Boots Riley’s film debut Sorry to Bother You is on track to be this summer’s must-see indie film. The social commentary is raw, the tone is fun and the plot is refreshing. The characters’ Afropunk looks also helps distinguish this movie. We recently sat down with make-up department head Kirsten Sage Coleman to explore the process of prepping for this job, the challenges it presented and the overall experience of creating the make-ups for this film.
Make-Up Artist magazine: How did you come to be involved in Sorry to Bother You?
Kirsten Sage Coleman: Luck. A friend referred me. I had a meeting with Boots and some of the producers before reading the script. I had no idea what I was getting into but naturally that changed within the first five minutes of sitting down with Boots and he revealed the equisapien designs to me. I knew I had to be a part of this unique and rare project and help Boots’ vision become a reality. It was one of those few times in life where you walk in the right door at the right time.
MA: What interested you about this project?
Coleman: Reading the script I was shocked something so interesting had fallen in my lap. Initially it left me with a “What did I just read?” feeling. However, it felt fresh, edgy, really special and fit my personality of style, humor and the types of projects I look to be part of. I was drawn into the intentional insanity and absurdity and wanted to be a part of this art piece that was riddled with positive messages of awareness and inspiration.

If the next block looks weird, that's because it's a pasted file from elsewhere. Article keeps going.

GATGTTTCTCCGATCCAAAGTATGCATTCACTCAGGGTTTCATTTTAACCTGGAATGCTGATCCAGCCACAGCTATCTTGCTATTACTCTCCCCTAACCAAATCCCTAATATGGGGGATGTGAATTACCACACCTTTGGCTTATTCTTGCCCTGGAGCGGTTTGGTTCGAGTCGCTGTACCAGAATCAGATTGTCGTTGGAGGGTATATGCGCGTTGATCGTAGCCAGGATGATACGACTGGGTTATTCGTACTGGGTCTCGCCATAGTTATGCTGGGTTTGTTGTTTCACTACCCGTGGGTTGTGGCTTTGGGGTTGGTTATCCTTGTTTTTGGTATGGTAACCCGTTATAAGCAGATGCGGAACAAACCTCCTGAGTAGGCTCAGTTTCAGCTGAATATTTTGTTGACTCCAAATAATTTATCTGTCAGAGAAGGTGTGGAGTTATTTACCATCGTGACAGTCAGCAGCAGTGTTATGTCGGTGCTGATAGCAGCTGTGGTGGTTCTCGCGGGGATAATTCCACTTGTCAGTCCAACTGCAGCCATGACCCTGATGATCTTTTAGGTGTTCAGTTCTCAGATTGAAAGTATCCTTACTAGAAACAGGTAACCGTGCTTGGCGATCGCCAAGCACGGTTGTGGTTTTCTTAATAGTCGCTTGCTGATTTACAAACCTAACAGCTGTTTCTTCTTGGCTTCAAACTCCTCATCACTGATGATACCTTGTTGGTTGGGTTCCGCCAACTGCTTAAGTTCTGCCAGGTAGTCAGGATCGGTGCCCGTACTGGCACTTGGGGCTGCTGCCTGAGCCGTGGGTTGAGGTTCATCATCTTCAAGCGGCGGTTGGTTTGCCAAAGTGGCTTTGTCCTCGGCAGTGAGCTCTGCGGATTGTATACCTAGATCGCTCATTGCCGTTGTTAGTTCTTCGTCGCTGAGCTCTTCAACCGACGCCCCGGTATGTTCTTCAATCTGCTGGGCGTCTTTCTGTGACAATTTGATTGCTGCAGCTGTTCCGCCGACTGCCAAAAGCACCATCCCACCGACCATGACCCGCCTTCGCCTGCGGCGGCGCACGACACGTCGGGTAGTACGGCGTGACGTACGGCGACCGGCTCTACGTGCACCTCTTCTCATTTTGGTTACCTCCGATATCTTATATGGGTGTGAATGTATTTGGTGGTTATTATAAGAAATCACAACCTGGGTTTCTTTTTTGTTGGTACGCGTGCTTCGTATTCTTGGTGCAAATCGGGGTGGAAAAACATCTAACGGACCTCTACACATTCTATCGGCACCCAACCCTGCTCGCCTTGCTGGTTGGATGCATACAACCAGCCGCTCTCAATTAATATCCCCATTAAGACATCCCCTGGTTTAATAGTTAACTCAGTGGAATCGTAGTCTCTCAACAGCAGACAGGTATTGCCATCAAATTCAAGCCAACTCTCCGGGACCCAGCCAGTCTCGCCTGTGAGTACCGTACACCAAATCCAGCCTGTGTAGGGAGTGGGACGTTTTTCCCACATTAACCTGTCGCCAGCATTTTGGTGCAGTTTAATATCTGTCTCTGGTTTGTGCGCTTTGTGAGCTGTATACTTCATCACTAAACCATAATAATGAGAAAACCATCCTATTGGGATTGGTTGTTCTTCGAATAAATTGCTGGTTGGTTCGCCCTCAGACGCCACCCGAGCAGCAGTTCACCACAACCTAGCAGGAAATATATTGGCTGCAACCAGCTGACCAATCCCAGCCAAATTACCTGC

MA: What was prepping for this job like?
Coleman: It was jam packed with creative decisions and research, with little time to do so. Communicating with Boots via email or text constantly about the development of each character’s look.
Short, really short. There wasn’t enough time to get through every decision that needed to be made about these characters, so it was constant communication with Boots. After the actors were cast, everyone had put a lot of thought into how they wanted to look and most wanted to push the limits and do something that was unique for them, ways that previous, more conservative roles don’t really lend themselves to. While it was short, it forced a lot of collaborating from a lot of very talented people, very quickly.